I only like paintings made without mechanical help, no cheaters using brushes for me, it's fingerpainting or nothing.
posted by 445supermag at 8:36 PM on December 2, 2013 [3 favorites]


I'd find Jackson Pollock's use of a camera obscura even more disturbing.
posted by mecran01 at 8:40 PM on December 2, 2013 [10 favorites]


Technically, using paintbrushes is cheating with technology. He should be able to generate the image through sheer force of will, or perhaps using blood, dirt, spit, fingers and teeth.
posted by empath at 8:42 PM on December 2, 2013 [1 favorite]


I found this link in the comments on the Vanity Fair article -- another experiment testing a different technique Vermeer might have used involving the camera obscura, plus tracing on oil paper. It's fascinating. I find it a bit more compelling, actually, given the supporting evidence the author of this second scenario offers based on what is known about Vermeer's underpainting. But I'm certainly no art historian, so I can't say much about which technique would really make more sense.
posted by BlueJae at 9:30 PM on December 2, 2013 [3 favorites]


it's fingerpainting or nothing
posted by Johnny Wallflower at 10:54 PM on December 2, 2013


Unless you train an elephant to create masterpieces by their trunk, I doubt your ability to inspire through art. I find these articles interesting from a technical POV, but reducing any artist to one technique is the 'One Weird Trick' of the art world.
posted by ersatz at 5:23 AM on December 3, 2013 [1 favorite]


it's fingerpainting or nothing

I think from this, we can prove that Vermeer used an iPad.
posted by phong3d at 8:02 AM on December 3, 2013 [1 favorite]


DarlingBri: "Artichoke_enthusiast, if "the lines don't line up," why does Tim's painting from a real reproduction room align so closely to the original Vermeer?"

Two different issues. His copy faithfully reproduces the perspective errors.
posted by IAmBroom at 11:30 AM on December 3, 2013


professor plum with a rope: "I think the question I'd like answered is this: Suppose Vermeer did use a Camera Obscura with mirrors. Could the average 17th century Dutch painter with the same equipment have produced Vermeer-quality paintings?"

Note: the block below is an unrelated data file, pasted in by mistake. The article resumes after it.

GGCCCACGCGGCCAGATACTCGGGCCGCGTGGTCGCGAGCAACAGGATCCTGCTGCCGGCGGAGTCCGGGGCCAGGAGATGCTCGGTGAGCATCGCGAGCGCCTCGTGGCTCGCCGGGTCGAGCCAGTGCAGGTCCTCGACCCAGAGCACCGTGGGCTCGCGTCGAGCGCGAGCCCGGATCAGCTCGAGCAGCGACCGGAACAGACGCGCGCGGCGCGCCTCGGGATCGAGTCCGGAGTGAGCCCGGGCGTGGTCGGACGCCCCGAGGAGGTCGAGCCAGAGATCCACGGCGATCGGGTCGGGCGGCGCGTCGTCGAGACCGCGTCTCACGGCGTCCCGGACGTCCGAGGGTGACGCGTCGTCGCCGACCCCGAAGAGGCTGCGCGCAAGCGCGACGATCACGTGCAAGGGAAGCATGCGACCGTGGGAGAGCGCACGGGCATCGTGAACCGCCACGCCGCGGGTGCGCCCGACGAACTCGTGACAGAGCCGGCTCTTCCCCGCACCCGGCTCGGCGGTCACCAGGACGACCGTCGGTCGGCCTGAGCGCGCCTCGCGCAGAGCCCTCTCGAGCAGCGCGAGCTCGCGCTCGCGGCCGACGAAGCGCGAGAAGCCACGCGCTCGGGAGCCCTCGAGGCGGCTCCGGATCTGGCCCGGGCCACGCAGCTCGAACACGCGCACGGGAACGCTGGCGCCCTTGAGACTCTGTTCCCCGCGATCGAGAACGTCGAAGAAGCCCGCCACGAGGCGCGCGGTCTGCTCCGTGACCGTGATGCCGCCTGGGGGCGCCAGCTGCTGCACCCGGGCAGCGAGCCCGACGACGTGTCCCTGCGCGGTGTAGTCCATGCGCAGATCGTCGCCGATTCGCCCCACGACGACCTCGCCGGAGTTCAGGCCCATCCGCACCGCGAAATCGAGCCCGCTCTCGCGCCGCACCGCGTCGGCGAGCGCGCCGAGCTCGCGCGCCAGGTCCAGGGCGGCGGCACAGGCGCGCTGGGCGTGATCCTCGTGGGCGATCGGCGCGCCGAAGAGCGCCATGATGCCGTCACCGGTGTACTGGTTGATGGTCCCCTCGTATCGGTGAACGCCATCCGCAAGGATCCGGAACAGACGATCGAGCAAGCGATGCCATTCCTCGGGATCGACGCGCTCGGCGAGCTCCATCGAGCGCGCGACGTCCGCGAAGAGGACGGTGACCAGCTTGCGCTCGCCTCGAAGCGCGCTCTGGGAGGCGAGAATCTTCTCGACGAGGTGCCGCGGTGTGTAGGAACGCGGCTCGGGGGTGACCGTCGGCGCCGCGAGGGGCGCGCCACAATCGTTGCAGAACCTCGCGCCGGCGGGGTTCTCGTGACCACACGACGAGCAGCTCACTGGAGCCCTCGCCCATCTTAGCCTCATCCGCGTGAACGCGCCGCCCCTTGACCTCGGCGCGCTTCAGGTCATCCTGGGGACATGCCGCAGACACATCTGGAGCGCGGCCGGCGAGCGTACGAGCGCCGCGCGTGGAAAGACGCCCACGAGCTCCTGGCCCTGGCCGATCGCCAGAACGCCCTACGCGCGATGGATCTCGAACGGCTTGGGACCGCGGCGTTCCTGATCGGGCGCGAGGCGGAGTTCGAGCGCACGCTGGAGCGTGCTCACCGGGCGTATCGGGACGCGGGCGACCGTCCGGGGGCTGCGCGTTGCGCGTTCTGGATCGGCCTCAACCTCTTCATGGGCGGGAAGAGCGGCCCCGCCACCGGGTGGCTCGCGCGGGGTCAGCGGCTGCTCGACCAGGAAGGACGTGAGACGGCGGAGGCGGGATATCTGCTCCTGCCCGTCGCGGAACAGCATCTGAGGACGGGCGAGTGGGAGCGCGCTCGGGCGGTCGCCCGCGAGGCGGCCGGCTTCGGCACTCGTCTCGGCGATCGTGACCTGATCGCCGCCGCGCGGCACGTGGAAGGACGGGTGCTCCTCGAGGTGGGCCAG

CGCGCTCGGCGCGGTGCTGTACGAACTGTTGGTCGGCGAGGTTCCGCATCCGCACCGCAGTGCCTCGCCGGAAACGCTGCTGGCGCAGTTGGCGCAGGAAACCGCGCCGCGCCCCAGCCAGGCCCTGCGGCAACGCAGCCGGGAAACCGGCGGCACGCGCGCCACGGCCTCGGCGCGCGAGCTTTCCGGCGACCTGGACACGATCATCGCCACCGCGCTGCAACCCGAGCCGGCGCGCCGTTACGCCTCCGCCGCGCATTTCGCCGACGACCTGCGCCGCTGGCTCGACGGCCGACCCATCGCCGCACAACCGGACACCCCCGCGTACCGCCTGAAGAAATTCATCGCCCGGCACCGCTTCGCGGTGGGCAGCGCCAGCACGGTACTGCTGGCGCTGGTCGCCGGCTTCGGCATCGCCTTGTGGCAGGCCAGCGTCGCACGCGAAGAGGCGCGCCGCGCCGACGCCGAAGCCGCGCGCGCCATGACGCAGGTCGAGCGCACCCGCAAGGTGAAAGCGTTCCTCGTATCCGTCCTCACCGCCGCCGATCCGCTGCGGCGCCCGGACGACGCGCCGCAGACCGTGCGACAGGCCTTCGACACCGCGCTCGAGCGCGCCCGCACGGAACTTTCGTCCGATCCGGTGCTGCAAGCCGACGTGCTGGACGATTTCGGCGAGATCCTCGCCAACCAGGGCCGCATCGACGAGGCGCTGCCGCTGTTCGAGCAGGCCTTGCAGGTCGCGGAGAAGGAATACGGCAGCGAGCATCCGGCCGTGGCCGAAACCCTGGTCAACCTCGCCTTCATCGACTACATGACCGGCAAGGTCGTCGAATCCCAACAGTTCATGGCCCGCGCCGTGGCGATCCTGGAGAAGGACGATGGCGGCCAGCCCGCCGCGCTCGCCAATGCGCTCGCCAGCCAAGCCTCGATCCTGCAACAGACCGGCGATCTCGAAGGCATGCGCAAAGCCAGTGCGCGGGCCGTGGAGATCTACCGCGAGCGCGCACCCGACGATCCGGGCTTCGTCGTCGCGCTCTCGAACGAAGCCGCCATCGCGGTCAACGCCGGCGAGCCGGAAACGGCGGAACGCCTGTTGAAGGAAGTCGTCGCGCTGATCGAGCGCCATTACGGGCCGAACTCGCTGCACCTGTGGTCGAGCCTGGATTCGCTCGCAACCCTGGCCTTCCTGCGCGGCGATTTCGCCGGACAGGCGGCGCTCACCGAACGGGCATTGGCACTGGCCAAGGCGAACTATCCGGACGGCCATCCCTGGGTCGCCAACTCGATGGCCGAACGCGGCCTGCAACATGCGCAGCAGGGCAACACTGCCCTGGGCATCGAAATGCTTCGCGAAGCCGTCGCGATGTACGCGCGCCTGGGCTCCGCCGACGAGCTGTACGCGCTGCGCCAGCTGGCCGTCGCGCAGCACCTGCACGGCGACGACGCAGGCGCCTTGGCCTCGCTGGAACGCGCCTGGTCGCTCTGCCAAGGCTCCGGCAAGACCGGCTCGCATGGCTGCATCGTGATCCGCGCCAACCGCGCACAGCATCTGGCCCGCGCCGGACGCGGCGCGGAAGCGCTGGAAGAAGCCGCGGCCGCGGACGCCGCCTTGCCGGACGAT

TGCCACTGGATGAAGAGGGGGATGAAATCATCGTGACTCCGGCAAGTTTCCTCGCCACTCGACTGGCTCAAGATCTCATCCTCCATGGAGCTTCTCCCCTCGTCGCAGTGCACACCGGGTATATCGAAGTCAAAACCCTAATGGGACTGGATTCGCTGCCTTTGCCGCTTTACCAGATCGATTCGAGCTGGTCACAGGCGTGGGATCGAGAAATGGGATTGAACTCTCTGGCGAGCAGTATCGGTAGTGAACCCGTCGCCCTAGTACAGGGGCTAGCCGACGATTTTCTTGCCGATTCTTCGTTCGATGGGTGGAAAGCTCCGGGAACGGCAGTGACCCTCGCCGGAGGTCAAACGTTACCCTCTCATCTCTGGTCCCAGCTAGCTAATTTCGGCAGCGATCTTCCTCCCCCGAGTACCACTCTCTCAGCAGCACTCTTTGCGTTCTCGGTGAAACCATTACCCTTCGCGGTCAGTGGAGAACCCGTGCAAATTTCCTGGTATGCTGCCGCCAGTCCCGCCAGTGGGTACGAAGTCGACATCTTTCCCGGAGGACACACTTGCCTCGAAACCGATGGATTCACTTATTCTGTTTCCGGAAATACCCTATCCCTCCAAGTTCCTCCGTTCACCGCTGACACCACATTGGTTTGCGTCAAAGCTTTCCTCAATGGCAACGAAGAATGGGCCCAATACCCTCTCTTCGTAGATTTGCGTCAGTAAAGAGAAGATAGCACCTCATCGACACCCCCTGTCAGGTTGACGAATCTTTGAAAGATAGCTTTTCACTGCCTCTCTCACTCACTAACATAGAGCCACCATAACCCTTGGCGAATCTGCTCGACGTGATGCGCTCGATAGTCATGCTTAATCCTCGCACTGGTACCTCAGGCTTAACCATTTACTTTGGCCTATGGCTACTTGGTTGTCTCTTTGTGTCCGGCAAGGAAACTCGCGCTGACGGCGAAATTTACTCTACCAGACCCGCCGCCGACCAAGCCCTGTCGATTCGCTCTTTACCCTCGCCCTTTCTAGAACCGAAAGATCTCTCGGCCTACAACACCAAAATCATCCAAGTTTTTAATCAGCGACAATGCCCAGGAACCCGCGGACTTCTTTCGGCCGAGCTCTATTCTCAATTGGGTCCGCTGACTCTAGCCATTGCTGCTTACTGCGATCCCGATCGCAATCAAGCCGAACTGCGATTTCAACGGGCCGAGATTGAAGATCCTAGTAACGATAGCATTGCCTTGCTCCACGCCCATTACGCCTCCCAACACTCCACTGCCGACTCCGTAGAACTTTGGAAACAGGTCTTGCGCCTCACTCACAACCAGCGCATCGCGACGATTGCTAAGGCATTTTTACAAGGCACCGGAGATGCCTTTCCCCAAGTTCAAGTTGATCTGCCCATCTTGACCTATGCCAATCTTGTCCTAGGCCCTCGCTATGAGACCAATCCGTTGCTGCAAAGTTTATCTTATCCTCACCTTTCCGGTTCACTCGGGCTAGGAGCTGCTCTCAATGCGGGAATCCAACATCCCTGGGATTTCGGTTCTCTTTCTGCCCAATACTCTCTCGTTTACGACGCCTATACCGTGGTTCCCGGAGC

No.

I have the same technology available as Cindy Sherman, but even with her exact camera model it's unlikely I could produce original works with the power of this.

Composition, framing, subject choice, color pallette, and so on remain the most important part of art.
posted by IAmBroom at 11:37 AM on December 3, 2013 [2 favorites]


ersatz: "I find these articles interesting from a technical POV, but reducing any artist to one technique is the 'One Weird Trick' of the art world."

Please point out where any serious critic is doing so. I've never read such.
posted by IAmBroom at 11:40 AM on December 3, 2013 [1 favorite]


I'm afraid I never wrote the words serious critics.
posted by ersatz at 6:36 PM on December 3, 2013


Fair enough. Point out one article writer.
posted by IAmBroom at 2:12 PM on December 4, 2013


Have a look at my website www.printedlight.co.uk to see my experiments with camera obscura projections, using materials available in the time of Vermeer.
I transferred monochrome tracings from projections to a canvas using oiled paper, which corrected the orientation of the image and led to results which looked similar to Vermeer's own underpaintings.

I think it is unlikely that Vermeer traced in colour because inside the camera the paintbrush becomes coloured with the light coming through the lens. It is too dark to mix paint inside a camera booth, and also it is not illuminated by a full spectrum of light- only the light coming from the subject.
Jension overcame this difficulty by using an extra (modern) mirror to increase the amount of light, and enable him to judge the colour differences he saw....so was he really recreating the conditions in Vermeer's studio?
You have to remember also, that painters of Vermeer's time painted in stages, one layer after another and did not attempt to put down the whole thing at once as Jension has tried to do.
posted by JaneJelley at 1:17 AM on December 13, 2013


Interesting point, JaneJelley.

There's another reason - in low light, vision is monochromatic. So, the scenes he would be tracing would appear to be poorly saturated (almost grey-toned), and he's going to be reduced to outlining form (contrast). Color needed to be added later.

Of course, as I understand it, that's pretty much how all (realist) painters do it anyway - the charcoal or pencil cartoon preceded the gouache/oils/watercolors.
posted by IAmBroom at 3:21 PM on December 13, 2013


From TFA, Jenison does not believe Vermeer used a camera obscura:
If the lens focused its image onto a small, angled mirror, and the mirror was placed just between the painter’s eye and the canvas, by glancing back and forth he could copy that bit of image until the color and tone precisely matched the reflected bit of reality. Five years ago, Jenison tried it out on the kitchen table. He took a black-and-white photograph and mounted it upside down, since a lens would project an image upside down. He put a round two-inch mirror on a stand between the photo and his painting surface. He immediately found that “when the color is the same, the mirror edge disappears,” and you’re through with that bit. Five hours later, he had painted a perfect duplicate of the photo, an astounding proof of concept by someone who can’t draw and had never painted a thing. Then he used his mirror trick to copy a color photo. Again, perfect.
The whole point of Jenison's insight is that it provides a mechanism for doing such a photorealistic copy which does not have the camera obscura's brightness limitations, and the canvas can be naturally illuminated.
posted by localroger at 3:49 PM on December 13, 2013 [1 favorite]